If you are anything like me you probably find yourself drifting between different forums and discussion boards on the internet. Most of these are probably bike related. Every three minutes (alright perhaps every week or so) someone will post a question to these forums along the lines of:
My tyres are wearing out too fast, is it because I'm not counter-steering?
Do i need to counter-steer?
What is counter-steering?
The answers you get to these questions vary greatly but you will almost always have someone come up and start speaking about gyroscopic forces. Frankly, as true as their explanations may be my brain just does a runner when someone starts using scientific language to explain something (I did physics at university so now my brain has had enough). So I have come up with a much simpler explanation.
First though I will answer some of the more frequently asked questions:
Do I need to counter-steer?
Every time you ride your bike you will counter-steer regardless of whether you realise it or not. A motorcycle will not turn quickly enough if you do not.
Does counter-steering wear out my tyres quicker?
No. As an integral part of everyone's riding technique counter-steering will not wear out your tyres.
The simple art of counter-steering.
To look at why we need counter-steering lets look at what needs to be done to get a bike to steer without it.
Imagine yourself on your bike coming up to your favorite roundabout. Now imagine that your bike has no handlebars and the only way to get the bike round the turn is through weight transfer. Do you think that it will be enough? The way i look at it is this: The bike weighs just over 200kg wet, the bike is moving and wants to stay in a straight line, I weigh 91kgs (alright I'm a bit of a bloater). So a fast moving 91kg mass moving in one direction is trying to get a fast moving 200kg mass moving in the same direction to lean and turn with no further input other than moving over to one side slightly. It's NOT going to happen.
Now we know that a bike cannot be turned with weight alone, lets look at the alternatives. One thing we must always remember is that a bike that is moving will do its utmost to continue moving in a straight line, the bike is not fussed whether it does this on it's wheels or on its side.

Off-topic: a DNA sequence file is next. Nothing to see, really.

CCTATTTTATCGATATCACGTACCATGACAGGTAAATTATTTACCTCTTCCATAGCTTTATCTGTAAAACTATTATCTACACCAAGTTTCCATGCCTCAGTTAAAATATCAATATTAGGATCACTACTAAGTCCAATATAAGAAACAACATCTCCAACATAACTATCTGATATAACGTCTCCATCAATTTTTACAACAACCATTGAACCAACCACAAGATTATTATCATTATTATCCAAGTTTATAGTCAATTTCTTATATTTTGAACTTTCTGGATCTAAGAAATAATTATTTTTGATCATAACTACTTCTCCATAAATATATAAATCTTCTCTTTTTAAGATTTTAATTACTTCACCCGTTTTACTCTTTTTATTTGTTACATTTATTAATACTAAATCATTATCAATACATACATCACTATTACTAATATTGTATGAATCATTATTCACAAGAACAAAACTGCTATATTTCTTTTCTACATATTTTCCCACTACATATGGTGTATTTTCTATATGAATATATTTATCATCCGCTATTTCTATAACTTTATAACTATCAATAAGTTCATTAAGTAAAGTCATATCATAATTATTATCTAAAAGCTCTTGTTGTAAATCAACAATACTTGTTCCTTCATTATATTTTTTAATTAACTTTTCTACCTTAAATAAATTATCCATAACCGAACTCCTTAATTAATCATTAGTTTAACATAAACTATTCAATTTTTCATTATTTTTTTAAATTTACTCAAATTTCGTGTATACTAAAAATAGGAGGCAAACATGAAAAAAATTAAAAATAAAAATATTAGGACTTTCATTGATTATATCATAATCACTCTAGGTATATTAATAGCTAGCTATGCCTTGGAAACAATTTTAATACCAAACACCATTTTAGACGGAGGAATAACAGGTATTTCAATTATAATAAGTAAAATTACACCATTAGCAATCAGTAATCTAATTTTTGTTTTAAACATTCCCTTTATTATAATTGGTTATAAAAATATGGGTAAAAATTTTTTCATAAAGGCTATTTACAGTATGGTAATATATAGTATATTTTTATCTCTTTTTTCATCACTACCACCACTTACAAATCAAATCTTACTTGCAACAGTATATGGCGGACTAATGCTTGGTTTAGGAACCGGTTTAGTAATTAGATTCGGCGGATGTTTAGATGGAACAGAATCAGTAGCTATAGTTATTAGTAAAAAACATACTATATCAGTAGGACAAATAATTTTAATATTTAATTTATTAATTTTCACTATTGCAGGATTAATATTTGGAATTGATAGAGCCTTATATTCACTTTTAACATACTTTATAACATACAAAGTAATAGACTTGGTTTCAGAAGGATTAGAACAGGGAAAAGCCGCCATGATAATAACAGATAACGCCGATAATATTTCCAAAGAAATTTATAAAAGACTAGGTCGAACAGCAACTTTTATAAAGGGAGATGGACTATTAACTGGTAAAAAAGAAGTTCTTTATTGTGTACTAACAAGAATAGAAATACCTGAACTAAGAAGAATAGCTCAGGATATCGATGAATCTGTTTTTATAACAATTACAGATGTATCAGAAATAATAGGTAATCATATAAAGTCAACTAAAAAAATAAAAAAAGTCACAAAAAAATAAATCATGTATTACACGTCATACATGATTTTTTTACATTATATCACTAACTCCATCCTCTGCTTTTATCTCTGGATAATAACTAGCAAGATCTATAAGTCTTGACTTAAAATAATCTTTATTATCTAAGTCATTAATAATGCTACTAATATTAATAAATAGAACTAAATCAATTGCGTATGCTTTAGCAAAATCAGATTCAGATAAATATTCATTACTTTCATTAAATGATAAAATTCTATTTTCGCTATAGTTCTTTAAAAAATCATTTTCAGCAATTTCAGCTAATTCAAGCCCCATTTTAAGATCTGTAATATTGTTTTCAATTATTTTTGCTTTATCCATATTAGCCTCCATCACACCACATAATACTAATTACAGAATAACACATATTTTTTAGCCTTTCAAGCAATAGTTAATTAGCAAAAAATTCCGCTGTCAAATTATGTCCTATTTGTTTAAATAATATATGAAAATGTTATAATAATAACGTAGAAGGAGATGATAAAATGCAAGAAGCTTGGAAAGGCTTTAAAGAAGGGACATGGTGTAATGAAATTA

So we are going along on the bike in a straight line and we want to turn a corner. Let's say it is a 90 degree left hander and we are moving at 50 MPH.
|Lets try turning the
bars to the left:
If we turn the bars to the left, the contact patch of the tyre will move to the left. The bike will try to carry on in a straight line. What we have here (if we keep steering to the left) is a bike that is getting further and further away from the contact patch of the front tyre. Soon the mass of the bike is no longer above the contact patch so the bike will fall over on its right hand side, go straight on at the bend and end up in the right hand ditch.
Let's try turning to the right:
If we turn the bars to the right, the contact patch of the tyre will move to the right. The bike will try to carry on in a straight line. What we have here (if we keep steering to the right) is a bike that is getting further and further away from the contact patch of the front tyre. Soon the mass of the bike is no longer above the contact patch so the bike will fall over on its left hand side, go straight on at the bend and end up in the right hand ditch.
Have you noticed how the bike always ends up in the right hand ditch? That's because the bike will try to go straight.
Lets try something slightly different, steering BOTH ways.
Now we can see from the two examples above that steering to the right got the bike to fall over on its left side. We want to lean to the left so that is probably the best option to take first. So we steer right and the bike is now in the process of falling over on it's left side. Before it goes right over and we pay for more clutch and gear levers lets stop steering to the right and let the front tyre contact patch come back to us. If we steer positively to the left we will find ourselves completely upright but we will have turned part of the corner. If we steer just the right amount the bike will balance against the contact patch as the bike arcs round to take the corner. That is how to counter-steer.
How do i know how much to steer back?
That's the truly amazing thing about bikes, when they are turning their steering is virtually straight. If you find yourself heading for the inside of the turn then steer left more and the bike will stand up more and follow a straighter path. If you find the bike going to far to the right then steer left less and the bike will lean further and corner tighter. What you MUST remember is that the when you are cornering you must have a relaxed hold on the bars, the steering must be allowed to come back to the straight ahead of its own accord, only steer when you want to make adjustments to your direction or lean.
That is more or less it. Counter steering is simply moving the wheels of the bike to one side (the opposite side to the direction of the turn) so the bikes weight is no longer above the contact patch which causes the bike to lean a lot faster than moving the riders weight to one side. The faster and harder the counter steering is done, the faster the bike will lean